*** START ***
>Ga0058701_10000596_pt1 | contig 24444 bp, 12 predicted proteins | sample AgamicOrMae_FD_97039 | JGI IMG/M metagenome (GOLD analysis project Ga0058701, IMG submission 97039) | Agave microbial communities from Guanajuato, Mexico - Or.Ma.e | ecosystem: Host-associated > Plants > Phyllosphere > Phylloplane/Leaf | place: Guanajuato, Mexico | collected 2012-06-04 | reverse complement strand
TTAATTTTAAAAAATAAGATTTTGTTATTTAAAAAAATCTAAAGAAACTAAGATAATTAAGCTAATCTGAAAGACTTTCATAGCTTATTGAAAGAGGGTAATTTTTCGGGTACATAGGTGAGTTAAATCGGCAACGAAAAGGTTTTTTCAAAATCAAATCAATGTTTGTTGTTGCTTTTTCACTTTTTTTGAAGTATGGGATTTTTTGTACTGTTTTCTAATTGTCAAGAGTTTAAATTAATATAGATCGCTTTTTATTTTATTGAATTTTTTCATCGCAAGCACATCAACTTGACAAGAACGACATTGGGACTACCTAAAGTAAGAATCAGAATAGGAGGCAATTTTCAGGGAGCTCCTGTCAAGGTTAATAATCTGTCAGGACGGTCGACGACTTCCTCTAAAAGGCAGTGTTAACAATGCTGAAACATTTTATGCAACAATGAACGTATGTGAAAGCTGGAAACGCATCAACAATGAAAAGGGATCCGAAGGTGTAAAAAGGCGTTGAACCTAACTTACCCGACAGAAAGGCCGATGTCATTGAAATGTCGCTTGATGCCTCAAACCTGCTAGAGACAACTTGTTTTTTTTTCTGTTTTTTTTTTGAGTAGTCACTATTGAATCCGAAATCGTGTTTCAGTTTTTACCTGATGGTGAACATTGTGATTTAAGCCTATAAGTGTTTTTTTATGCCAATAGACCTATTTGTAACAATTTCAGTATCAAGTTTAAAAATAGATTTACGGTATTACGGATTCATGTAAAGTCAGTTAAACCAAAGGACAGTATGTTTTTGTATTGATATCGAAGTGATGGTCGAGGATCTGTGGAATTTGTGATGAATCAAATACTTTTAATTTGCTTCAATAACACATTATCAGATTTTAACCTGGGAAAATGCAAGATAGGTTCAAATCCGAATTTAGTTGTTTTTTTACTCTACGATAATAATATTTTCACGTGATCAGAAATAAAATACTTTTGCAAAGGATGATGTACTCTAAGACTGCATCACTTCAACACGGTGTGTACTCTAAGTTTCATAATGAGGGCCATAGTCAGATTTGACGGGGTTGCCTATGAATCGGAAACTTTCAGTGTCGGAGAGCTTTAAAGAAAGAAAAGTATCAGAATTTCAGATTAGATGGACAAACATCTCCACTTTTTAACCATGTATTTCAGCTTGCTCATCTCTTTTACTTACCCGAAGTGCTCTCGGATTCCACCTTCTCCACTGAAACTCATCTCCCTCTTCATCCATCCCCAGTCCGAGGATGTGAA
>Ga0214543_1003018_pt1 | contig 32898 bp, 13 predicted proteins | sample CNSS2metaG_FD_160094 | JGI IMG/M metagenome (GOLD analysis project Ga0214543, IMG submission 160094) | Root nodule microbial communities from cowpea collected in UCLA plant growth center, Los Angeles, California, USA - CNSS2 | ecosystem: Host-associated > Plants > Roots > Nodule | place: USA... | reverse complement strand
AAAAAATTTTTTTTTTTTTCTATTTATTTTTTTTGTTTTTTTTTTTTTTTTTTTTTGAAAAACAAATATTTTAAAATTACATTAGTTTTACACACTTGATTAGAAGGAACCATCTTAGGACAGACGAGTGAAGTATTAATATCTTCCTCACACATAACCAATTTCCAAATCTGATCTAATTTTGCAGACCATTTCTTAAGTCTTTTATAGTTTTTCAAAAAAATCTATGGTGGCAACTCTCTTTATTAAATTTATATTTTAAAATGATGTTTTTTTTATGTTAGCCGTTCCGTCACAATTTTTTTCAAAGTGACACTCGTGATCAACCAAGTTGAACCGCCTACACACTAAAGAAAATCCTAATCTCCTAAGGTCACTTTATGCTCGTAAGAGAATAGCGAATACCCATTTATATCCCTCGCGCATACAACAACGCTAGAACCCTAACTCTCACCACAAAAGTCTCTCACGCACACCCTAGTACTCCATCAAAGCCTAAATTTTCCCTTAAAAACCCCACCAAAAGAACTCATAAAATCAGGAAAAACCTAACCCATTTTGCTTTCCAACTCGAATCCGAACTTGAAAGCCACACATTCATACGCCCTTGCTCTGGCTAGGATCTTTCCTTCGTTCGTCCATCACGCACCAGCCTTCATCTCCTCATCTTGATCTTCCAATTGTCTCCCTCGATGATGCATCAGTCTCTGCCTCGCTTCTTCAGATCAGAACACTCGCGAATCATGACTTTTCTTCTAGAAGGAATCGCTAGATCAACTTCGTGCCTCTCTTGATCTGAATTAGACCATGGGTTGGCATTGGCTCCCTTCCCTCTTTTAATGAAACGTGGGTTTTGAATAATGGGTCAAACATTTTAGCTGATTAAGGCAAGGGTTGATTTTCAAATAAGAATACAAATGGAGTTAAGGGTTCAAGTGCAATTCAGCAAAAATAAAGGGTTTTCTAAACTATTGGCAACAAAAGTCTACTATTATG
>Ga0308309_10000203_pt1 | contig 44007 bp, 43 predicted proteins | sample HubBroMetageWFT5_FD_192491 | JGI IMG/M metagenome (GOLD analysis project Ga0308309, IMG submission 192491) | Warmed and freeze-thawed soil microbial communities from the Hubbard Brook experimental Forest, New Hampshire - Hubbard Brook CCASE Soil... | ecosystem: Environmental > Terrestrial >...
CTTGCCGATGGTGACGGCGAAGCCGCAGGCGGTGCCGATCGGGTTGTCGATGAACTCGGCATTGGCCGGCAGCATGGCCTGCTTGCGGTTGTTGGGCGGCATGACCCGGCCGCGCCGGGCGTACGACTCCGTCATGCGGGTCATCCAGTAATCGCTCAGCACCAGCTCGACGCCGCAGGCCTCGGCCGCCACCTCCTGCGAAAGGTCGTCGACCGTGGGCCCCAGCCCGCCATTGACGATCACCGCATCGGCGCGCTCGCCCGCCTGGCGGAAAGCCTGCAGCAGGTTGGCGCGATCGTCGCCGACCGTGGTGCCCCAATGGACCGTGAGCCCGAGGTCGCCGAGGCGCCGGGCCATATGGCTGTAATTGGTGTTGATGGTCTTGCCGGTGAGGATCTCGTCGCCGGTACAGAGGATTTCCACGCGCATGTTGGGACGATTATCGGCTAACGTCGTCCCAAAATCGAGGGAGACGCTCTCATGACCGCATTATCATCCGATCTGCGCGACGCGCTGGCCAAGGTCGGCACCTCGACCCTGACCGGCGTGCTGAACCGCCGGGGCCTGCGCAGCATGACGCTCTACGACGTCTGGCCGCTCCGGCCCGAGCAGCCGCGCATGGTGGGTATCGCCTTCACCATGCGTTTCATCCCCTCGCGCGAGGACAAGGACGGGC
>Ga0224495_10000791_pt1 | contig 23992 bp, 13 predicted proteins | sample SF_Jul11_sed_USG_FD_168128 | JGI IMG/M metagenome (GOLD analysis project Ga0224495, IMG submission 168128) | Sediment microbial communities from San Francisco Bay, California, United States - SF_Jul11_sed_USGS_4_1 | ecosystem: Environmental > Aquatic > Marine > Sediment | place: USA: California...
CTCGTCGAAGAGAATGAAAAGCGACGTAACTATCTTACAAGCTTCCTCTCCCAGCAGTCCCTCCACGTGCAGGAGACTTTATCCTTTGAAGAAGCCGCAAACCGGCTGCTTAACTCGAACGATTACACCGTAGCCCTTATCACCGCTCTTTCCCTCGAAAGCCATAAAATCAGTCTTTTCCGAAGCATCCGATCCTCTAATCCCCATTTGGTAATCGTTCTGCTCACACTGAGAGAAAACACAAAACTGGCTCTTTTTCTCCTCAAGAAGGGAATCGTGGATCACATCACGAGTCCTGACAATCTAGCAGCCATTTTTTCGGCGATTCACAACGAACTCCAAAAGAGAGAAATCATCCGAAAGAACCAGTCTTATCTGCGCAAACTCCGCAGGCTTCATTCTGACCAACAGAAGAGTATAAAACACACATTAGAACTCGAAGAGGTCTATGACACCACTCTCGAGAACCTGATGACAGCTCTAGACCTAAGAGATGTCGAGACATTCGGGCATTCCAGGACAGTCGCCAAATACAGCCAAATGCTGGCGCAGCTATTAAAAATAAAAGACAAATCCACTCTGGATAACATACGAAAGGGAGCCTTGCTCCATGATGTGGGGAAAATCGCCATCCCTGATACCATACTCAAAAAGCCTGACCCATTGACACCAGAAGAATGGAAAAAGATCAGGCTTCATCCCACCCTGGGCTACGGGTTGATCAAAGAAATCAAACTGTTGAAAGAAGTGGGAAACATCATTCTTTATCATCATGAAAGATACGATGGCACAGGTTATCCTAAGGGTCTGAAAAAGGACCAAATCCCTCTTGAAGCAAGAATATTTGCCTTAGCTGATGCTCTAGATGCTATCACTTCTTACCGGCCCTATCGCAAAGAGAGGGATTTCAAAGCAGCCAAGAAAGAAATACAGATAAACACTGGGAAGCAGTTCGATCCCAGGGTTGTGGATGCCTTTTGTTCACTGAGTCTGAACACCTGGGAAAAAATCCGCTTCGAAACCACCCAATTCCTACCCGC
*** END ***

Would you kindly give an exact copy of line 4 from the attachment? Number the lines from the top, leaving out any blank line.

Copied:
AAAAAATTTTTTTTTTTTTCTATTTATTTTTTTTGTTTTTTTTTTTTTTTTTTTTTGAAAAACAAATATTTTAAAATTACATTAGTTTTACACACTTGATTAGAAGGAACCATCTTAGGACAGACGAGTGAAGTATTAATATCTTCCTCACACATAACCAATTTCCAAATCTGATCTAATTTTGCAGACCATTTCTTAAGTCTTTTATAGTTTTTCAAAAAAATCTATGGTGGCAACTCTCTTTATTAAATTTATATTTTAAAATGATGTTTTTTTTATGTTAGCCGTTCCGTCACAATTTTTTTCAAAGTGACACTCGTGATCAACCAAGTTGAACCGCCTACACACTAAAGAAAATCCTAATCTCCTAAGGTCACTTTATGCTCGTAAGAGAATAGCGAATACCCATTTATATCCCTCGCGCATACAACAACGCTAGAACCCTAACTCTCACCACAAAAGTCTCTCACGCACACCCTAGTACTCCATCAAAGCCTAAATTTTCCCTTAAAAACCCCACCAAAAGAACTCATAAAATCAGGAAAAACCTAACCCATTTTGCTTTCCAACTCGAATCCGAACTTGAAAGCCACACATTCATACGCCCTTGCTCTGGCTAGGATCTTTCCTTCGTTCGTCCATCACGCACCAGCCTTCATCTCCTCATCTTGATCTTCCAATTGTCTCCCTCGATGATGCATCAGTCTCTGCCTCGCTTCTTCAGATCAGAACACTCGCGAATCATGACTTTTCTTCTAGAAGGAATCGCTAGATCAACTTCGTGCCTCTCTTGATCTGAATTAGACCATGGGTTGGCATTGGCTCCCTTCCCTCTTTTAATGAAACGTGGGTTTTGAATAATGGGTCAAACATTTTAGCTGATTAAGGCAAGGGTTGATTTTCAAATAAGAATACAAATGGAGTTAAGGGTTCAAGTGCAATTCAGCAAAAATAAAGGGTTTTCTAAACTATTGGCAACAAAAGTCTACTATTATG